My Welsh sojourn had helped me to decide on a career: Paulo Freire’s Pedagogy of the Oppressed set me thinking hard about working in adult education. Starting with some part-time appointments, by 1981 I had become a permanent lecturer in English, initiating a whole range of courses for adults at Tower Hamlets Institute in London’s East End. 1984 is popularly linked with the title of George Orwell’s dystopic novel, but that year for me was an annus mirabilis for new professional opportunities. Besides gaining the Penguin contract, I began teaching for the Open University. Then, awarded a sabbatical year from the Inner London Education Authority (ILEA), I registered for a Ph.D in English at Essex University, with a brilliant supervisor, David Musselwhite. He became a great influence on my work as well as a good friend for a time. I secured the doctorate in 1989 for researching and writing a critical edition of William Godwin’s ‘political gothic’ novel Caleb Williams (1794), the second of my Penguin Critical Classic editions to appear (1988).
By 1989 I had obtained a good foothold as Open University Arts tutor in London, and left the ILEA with a ‘severance’ payment to enter the risky world of ‘free-lance’ work. For the next 7 or 8 years I embraced many kinds of creative activity: I published edited as well as my own scholarly work, wrote journalism and scholarly reviews, taught literature at other universities besides the OU; and perhaps most interestingly, co-produced with Daniel Wiles over a two-year period programmes I’d devised for Melvyn Bragg’s South Bank Show. But as a lone single parent with my teenage son to care for, I knew by the mid-Nineties that financial security was a priority taking precedence over my inherent need for independence. I was therefore lucky that more substantial (office-based) work came my way by 1998 with the OU Arts Faculty in London. In 2001, I was successfully appointed to a new permanent Arts Faculty Manager post at Camden Town, upgraded to a Senior position by 2004. In October 2010 the corporate-minded OU ‘retired’ me from this post, and I soon after stopped all my teaching, including the Shakespeare course I’d helped to write and support. The experience of working for a large ‘centre-margins’ structured corporate employer is always bound to have its ups and downs. Luckily, my efforts as tutor and manager with the Open University for me felt more up than down, genuinely fulfilling the aspirations I had conjured up about adult education in 1974 while rambling in deep thought across the Radnorshire hills. This feeling of satisfaction owed little or nothing to the effects of top-down organizational structures, but from the experience of working positively with students and colleagues.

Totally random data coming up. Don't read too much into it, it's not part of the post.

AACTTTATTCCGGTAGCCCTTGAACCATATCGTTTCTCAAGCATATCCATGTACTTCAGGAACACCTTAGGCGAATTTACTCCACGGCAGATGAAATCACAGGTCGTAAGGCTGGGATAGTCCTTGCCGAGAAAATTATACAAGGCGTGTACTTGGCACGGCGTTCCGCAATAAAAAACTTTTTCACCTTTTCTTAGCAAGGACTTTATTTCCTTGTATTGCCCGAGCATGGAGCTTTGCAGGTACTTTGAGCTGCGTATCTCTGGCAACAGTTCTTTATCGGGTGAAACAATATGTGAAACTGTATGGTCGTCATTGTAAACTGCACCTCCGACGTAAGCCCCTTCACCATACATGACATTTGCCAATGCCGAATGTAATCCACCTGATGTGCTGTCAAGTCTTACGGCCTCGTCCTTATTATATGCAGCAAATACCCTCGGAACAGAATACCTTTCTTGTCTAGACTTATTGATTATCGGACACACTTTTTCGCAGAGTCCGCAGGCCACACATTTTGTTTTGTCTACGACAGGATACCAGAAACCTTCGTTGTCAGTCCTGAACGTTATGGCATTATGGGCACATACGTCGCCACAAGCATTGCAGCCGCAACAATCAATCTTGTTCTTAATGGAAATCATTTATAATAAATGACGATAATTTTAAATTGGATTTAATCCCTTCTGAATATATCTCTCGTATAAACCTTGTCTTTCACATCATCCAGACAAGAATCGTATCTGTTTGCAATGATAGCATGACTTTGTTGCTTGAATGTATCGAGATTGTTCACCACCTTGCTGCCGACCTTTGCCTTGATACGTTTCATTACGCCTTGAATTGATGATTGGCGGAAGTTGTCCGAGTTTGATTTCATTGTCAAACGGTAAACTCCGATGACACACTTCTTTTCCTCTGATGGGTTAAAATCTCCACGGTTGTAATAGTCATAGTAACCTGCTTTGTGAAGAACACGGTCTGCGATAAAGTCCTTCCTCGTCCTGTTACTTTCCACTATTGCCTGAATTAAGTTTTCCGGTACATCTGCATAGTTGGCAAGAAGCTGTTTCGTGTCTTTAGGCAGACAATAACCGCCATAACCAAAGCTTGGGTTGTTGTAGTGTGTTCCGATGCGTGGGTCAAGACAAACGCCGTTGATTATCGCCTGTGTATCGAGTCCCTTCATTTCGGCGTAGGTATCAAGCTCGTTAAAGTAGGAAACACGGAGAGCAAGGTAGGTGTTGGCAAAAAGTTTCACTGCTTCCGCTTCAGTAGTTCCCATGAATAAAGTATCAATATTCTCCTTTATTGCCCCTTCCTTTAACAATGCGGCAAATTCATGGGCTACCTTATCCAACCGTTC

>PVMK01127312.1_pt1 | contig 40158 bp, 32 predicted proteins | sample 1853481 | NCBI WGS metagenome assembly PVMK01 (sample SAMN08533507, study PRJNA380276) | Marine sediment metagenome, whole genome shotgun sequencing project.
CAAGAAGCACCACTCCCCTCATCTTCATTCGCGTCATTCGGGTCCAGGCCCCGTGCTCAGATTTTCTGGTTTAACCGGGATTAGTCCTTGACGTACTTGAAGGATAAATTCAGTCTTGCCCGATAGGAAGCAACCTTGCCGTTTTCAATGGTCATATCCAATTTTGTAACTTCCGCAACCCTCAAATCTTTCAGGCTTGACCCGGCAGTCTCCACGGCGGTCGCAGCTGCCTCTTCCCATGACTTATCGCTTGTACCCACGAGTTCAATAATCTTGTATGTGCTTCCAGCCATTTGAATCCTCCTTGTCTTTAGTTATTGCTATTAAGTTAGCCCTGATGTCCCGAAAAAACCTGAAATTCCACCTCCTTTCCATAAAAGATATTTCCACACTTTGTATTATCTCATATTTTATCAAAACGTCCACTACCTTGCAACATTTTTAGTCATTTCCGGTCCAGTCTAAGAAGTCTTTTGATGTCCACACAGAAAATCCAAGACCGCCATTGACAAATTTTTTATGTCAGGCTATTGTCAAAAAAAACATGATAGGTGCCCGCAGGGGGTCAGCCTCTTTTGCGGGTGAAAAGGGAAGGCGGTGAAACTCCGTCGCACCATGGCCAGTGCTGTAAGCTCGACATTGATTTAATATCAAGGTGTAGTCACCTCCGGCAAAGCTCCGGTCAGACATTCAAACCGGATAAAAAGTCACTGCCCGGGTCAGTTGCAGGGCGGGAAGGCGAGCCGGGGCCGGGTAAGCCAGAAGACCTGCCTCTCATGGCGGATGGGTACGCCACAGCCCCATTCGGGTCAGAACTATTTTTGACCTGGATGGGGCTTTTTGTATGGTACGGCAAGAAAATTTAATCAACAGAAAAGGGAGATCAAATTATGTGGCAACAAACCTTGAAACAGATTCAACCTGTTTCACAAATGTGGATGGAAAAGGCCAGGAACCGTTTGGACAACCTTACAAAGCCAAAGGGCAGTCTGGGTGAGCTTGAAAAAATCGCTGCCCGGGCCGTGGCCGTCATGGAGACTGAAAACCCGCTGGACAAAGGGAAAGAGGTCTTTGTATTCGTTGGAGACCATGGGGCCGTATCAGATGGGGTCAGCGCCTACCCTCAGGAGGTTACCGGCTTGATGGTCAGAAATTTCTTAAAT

Luckily, a project I conceived and put together in 2010 concerning the sixteenth and seventeenth century theatres of London that I called Shakespearean London Theatres (ShaLT), with vital support from Professor Andrew Gurr, won ample funding from the Arts and Humanities Research Council in 2011. I had requested theatre historian Gabriel Egan to be Principal Investigator of the project, a collaboration with the V&A’s Theatre & Performance Dept., and by 2013 I’d managed to completion all of its ‘outputs’, the key one being an informative two-sided map of the 21+ playhouses which delivered English renaissance drama to London’s expanding population over what Andy Gurr has dubbed the ‘Shakespearean’ theatrical period, 1575-1642. The ‘early modern’ element of my work efforts are for the moment channeled through my role as an active Trustee of The Rose Playhouse, London’s first Tudor theatre on Bankside.
Enough for now. I have said virtually nothing here about my personal life, preferring to concentrate on my work and its public outputs. For my current purposes, that is as it should be. When time permits, I should like to write an autobiography. But right now ‘writing’ means bringing to completion and publication the work I have called Singing His Heart and Speaking His Mind: The Songworld of John Lennon. This has been a long-brewing concoction that has not been easy to come at. But as the new year of 2016 changes into Spring, it feels as if the key ingredients are coming together. Like the best wines, I am hoping that this special brew of personal imagination, research and critical explication, when completed and available for public consumption, will prove to be of interest and value.